The Holder of the Recovery Certificate would be a Financial Creditor and would be entitled to initiate CIRP: Supreme Court
A Supreme Court Bench comprising Justices L. Nageswara Rao, B.R. Gavai and A.S. Bopanna, in Kotak Mahindra Bank Limited v. A. Balakrishna and Anr (Civil Appeal No. 689 of 2021), affirmed the view taken in Dena Bank v. C. Shivakumar Reddy ((2021) 10 SCC 330), and held that as per Section 5(8) and 5(7) of Insolvency and Bankruptcy Code 2016 (“IBC”), a liability in respect of a claim arising out of a Recovery Certificate would be a “financial debt” and the holder of the Recovery Certificate would be a “financial creditor” and would be entitled to initiate Corporate Insolvency Resolution Process (“CIRP”), if initiated within a period of three years from the date of issuance of the Recovery Certificate.
Facts of the Case
Ind Bank Housing Limited (“IBHL”), gave credit facilities to three companies to which the Corporate Debtor stood as Corporate Guarantor. There was a default on the part of the borrowers and their facilities were termed as Non-Performing Assets. Recovery suits were filed before Madras High Court against all the borrowers and the Corporate Debtor.
During the pendency of suits, Kotak Mahindra Bank Ltd. (“KMBL”) signed a Deed of Assignment with IBHL. Thereafter, KMBL made a compromise with borrowers for the payment of a specified amount. When the borrowers defaulted in paying the said amount, KMBL issued demand notices, and subsequently filed applications under Section 31(A) of the Recovery of Debts and Bankruptcy Act, 1993 (“Debt Recovery Act”), in front of the DRT for issuance of debt Recovery Certificates in terms of the said compromise entered into between the parties. The DRT allowed these applications and issued separate Recovery Certificates dated 7th June, 2017 and 20th October, 2017 against each of the borrower entities and the Corporate Debtor.
Later KMBL filed an application before the NCLT on 5th October, 2018, seeking the initiation of the CIRP against Corporate Debtor, as per Section 7 of IBC, which was admitted by the NCLT on 20th September, 2019. Aggrieved by the order of the NCLT, the Director of the Corporate Debtor filed an appeal before the NCLAT, contending that application filed under the Section 7 of IBC was filed after the expiry of the three year limitation period. NCLAT allowed the appeal vide impugned judgment dated 24th November, 2020, which was later challenged in the Supreme Court.
Counsel for the Appellant relied on the Dena Bank case to submit that the Supreme Court has held that once a claim fructifies into a final judgment and order/decree and a certificate of recovery is also issued authorizing the creditor to realize its decretal dues, a fresh right accrues to the creditor to recover the amount specified in the Recovery Certificate. The Counsel for the Appellant further submitted that accordingly, the present appeal deserved to be allowed since the application under Section 7 of the IBC, filed by KMBL, was within the period of three years from the dates of issuance of the Recovery Certificates.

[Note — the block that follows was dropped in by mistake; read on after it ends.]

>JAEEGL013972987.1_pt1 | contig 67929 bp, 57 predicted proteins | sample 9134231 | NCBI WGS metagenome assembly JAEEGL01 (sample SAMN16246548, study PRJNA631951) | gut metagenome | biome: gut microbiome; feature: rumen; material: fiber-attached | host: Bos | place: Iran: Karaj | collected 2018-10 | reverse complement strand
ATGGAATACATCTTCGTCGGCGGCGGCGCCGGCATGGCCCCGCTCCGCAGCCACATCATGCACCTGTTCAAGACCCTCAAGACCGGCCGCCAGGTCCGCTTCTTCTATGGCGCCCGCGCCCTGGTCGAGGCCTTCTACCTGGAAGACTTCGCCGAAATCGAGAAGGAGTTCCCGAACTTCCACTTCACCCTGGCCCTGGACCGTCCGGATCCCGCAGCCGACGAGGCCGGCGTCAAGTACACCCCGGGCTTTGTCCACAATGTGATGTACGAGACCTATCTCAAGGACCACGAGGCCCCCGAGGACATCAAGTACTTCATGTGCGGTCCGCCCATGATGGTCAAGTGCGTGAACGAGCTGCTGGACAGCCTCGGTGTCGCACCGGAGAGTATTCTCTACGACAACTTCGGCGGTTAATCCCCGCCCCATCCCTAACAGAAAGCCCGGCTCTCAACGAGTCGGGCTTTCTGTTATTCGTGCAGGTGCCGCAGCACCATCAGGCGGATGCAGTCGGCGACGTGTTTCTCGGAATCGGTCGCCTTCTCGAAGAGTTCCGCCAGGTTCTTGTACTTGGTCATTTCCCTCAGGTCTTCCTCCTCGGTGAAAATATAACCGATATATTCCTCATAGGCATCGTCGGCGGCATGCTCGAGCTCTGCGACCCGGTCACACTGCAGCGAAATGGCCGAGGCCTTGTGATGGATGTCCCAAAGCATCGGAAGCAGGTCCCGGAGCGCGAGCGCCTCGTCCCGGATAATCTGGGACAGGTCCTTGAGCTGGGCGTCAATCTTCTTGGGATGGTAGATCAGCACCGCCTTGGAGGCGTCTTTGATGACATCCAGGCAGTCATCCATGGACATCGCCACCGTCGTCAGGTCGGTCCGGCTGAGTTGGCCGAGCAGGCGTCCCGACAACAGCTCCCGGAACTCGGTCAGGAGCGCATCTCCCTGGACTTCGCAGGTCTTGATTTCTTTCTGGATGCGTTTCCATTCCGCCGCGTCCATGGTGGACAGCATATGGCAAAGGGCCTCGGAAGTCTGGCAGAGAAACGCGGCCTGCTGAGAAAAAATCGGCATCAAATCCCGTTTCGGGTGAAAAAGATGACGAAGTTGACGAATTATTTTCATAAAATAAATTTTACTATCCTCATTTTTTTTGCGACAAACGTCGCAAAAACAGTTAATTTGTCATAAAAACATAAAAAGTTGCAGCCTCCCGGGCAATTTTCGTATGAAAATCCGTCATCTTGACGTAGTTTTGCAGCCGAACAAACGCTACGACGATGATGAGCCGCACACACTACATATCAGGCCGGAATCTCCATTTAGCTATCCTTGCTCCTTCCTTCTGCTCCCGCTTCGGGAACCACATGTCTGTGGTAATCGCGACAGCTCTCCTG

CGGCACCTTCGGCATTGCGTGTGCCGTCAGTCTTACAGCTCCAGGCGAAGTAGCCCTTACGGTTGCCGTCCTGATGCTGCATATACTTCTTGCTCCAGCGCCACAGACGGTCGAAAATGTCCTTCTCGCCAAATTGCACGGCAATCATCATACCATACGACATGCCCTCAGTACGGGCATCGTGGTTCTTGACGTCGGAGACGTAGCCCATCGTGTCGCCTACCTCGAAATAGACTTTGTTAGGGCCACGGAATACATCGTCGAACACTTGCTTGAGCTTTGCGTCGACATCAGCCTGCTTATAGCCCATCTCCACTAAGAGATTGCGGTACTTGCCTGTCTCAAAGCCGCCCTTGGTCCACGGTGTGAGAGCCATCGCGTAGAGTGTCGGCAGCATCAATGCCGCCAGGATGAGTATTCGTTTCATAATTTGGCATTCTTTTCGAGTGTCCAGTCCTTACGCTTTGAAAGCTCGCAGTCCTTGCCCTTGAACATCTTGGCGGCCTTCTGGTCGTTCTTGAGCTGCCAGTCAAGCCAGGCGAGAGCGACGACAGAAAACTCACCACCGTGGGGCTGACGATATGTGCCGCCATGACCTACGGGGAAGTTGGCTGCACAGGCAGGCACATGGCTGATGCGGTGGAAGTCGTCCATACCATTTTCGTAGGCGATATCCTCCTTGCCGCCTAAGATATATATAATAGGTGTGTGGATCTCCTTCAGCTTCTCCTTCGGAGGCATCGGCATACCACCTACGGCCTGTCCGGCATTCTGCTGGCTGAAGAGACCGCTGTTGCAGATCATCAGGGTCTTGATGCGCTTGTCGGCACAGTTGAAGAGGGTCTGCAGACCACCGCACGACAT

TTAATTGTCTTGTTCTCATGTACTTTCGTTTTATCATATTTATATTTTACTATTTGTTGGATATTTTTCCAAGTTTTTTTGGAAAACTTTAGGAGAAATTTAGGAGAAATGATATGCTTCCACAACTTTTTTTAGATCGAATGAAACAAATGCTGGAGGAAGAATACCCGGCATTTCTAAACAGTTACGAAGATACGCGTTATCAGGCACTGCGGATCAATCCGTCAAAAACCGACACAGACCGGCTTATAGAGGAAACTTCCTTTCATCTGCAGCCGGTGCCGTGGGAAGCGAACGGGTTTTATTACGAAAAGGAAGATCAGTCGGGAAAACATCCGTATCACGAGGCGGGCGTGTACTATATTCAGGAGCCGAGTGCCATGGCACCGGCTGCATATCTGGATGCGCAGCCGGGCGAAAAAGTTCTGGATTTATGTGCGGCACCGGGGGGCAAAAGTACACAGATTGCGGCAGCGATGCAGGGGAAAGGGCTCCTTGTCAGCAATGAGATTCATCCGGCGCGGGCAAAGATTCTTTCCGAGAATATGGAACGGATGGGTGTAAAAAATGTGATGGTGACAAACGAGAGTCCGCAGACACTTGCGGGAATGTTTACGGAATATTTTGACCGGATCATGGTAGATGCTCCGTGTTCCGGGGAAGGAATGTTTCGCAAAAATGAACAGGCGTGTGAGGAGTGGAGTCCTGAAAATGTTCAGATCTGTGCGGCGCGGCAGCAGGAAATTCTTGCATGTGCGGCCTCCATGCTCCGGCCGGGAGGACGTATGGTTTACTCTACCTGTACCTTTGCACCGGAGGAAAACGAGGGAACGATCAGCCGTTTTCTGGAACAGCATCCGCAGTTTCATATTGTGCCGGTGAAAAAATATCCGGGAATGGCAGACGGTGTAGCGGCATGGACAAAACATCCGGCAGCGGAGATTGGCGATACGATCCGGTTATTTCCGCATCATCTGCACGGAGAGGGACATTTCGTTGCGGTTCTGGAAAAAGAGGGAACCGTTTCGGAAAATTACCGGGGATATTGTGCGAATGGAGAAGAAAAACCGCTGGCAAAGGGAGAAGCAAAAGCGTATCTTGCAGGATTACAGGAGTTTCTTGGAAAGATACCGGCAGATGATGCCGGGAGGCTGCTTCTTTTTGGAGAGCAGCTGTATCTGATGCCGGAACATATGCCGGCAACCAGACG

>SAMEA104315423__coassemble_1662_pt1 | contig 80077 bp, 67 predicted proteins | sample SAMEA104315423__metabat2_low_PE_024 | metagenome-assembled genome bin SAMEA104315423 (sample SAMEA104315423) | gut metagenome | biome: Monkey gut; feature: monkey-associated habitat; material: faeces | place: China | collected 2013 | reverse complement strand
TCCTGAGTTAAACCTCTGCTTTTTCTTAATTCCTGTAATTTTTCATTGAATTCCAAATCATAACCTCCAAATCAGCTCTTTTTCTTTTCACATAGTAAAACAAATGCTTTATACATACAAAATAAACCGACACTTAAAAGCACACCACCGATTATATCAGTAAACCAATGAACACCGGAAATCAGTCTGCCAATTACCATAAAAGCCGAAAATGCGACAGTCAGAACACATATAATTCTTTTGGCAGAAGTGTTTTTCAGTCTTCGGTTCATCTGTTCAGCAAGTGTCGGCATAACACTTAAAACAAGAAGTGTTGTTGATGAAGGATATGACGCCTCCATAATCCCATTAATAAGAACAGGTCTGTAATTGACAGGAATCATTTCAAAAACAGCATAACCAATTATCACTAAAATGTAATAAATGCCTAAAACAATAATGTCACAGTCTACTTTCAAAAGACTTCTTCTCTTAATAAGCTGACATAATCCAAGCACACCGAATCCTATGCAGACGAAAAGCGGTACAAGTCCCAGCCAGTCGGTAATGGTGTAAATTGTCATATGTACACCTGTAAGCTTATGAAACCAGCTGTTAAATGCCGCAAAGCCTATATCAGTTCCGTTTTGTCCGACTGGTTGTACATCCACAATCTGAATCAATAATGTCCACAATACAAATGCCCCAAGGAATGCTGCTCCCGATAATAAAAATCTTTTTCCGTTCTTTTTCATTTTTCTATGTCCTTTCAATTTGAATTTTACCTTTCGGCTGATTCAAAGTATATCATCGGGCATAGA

Counsel for the Corporate Debtor supported the decision of the NCLAT on three grounds- a) the initiation of CIRP by KMBL would amount to filing of second proceedings for the very same cause of action and thus would be hit by the doctrine of res judicata and particularly, per rem judicatam, b) in view of the limited legal fiction under Section 19(22A) of the Debt Recovery Act, the Recovery Certificates can be treated as “decree” only for the limited purposes of initiation of winding-up proceedings, and c) the Dena Bank judgment is per incuriam since it was rendered without considering the provisions of sub-Sections (22) and (22A) of Section 19 of the Debt Recovery Act as well as clauses (6), (10), (11) and (12) of Section 3, clauses (7) and (8) of Section 5, Section 6 and Section 14(1)(a) of the IBC.
Observations of the Court
The Supreme Court observed that trigger point for initiation of CIRP is default of claim. It further noted that “52…When the “claim” itself means a right to payment, whether such a right is reduced to a judgment or not, we find that if the contention of the respondents, that merely on a “claim” being fructified in a decree, the same would be outside the ambit of clause (8) of Section 5 of the IBC, is accepted, then it would be inconsistent with the plain language used in the IBC.…. the definition is inclusive and not exhaustive. Taking into consideration the object and purpose of the IBC, the legislature could never have intended to keep a debt, which is crystallized in the form of a decree, outside the ambit of clause (8) of Section 5 of the IBC.”
The Supreme Court then proceeded to observe that since the claim arising out of the Recovery Certificate would constitute a financial debt, a natural corollary would be that the holder of such recovery certificate would become a financial creditor under Section 5(7) of the IBC, and would thereby be entitled to initiate CIRP, if initiated within a period of three years from the date of issuance of the recovery certificate.
The Supreme Court accordingly allowed the appeal and remanded the matter back to the NCLT for re-consideration on merits.